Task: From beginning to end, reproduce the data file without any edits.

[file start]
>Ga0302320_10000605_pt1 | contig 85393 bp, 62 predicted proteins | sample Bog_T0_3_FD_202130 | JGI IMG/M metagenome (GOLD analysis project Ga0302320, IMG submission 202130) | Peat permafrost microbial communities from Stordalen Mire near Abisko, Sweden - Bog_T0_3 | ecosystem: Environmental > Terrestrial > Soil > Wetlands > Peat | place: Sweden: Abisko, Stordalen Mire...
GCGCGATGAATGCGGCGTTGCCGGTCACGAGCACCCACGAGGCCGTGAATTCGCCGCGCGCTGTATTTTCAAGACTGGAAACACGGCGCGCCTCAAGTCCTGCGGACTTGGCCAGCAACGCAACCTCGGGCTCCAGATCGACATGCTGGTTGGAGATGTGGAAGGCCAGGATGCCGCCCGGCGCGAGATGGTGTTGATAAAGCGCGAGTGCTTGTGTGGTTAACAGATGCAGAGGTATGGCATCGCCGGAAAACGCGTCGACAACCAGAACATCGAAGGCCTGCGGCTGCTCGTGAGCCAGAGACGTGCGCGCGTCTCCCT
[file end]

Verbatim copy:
>Ga0302320_10000605_pt1 | contig 85393 bp, 62 predicted proteins | sample Bog_T0_3_FD_202130 | JGI IMG/M metagenome (GOLD analysis project Ga0302320, IMG submission 202130) | Peat permafrost microbial communities from Stordalen Mire near Abisko, Sweden - Bog_T0_3 | ecosystem: Environmental > Terrestrial > Soil > Wetlands > Peat | place: Sweden: Abisko, Stordalen Mire...
GCGCGATGAATGCGGCGTTGCCGGTCACGAGCACCCACGAGGCCGTGAATTCGCCGCGCGCTGTATTTTCAAGACTGGAAACACGGCGCGCCTCAAGTCCTGCGGACTTGGCCAGCAACGCAACCTCGGGCTCCAGATCGACATGCTGGTTGGAGATGTGGAAGGCCAGGATGCCGCCCGGCGCGAGATGGTGTTGATAAAGCGCGAGTGCTTGTGTGGTTAACAGATGCAGAGGTATGGCATCGCCGGAAAACGCGTCGACAACCAGAACATCGAAGGCCTGCGGCTGCTCGTGAGCCAGAGACGTGCGCGCGTCTCCCT